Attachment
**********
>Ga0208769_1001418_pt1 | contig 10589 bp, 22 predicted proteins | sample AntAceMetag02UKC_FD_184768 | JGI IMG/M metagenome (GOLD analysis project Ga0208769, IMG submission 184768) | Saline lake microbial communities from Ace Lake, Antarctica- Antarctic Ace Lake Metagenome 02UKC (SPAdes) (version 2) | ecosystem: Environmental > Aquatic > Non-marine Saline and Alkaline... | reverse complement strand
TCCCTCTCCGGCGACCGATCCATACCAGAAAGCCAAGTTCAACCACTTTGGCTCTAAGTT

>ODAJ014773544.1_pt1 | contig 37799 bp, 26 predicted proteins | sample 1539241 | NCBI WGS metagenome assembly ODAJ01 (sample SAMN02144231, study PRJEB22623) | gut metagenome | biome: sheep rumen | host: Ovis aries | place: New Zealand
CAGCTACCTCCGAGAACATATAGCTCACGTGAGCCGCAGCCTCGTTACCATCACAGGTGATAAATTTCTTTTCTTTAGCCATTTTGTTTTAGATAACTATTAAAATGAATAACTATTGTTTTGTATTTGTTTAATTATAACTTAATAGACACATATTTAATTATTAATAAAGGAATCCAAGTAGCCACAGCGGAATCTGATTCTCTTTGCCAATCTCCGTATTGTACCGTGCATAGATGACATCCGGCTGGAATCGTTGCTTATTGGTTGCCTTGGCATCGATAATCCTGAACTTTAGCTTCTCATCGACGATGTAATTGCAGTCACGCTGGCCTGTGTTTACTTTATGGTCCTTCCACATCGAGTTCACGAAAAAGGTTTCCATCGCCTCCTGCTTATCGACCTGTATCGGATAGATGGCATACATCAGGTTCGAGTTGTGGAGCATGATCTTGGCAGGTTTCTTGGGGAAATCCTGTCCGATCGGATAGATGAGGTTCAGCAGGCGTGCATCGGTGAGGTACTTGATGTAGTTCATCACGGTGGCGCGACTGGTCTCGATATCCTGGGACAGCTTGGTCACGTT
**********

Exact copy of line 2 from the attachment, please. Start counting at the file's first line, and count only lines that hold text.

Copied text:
TCCCTCTCCGGCGACCGATCCATACCAGAAAGCCAAGTTCAACCACTTTGGCTCTAAGTT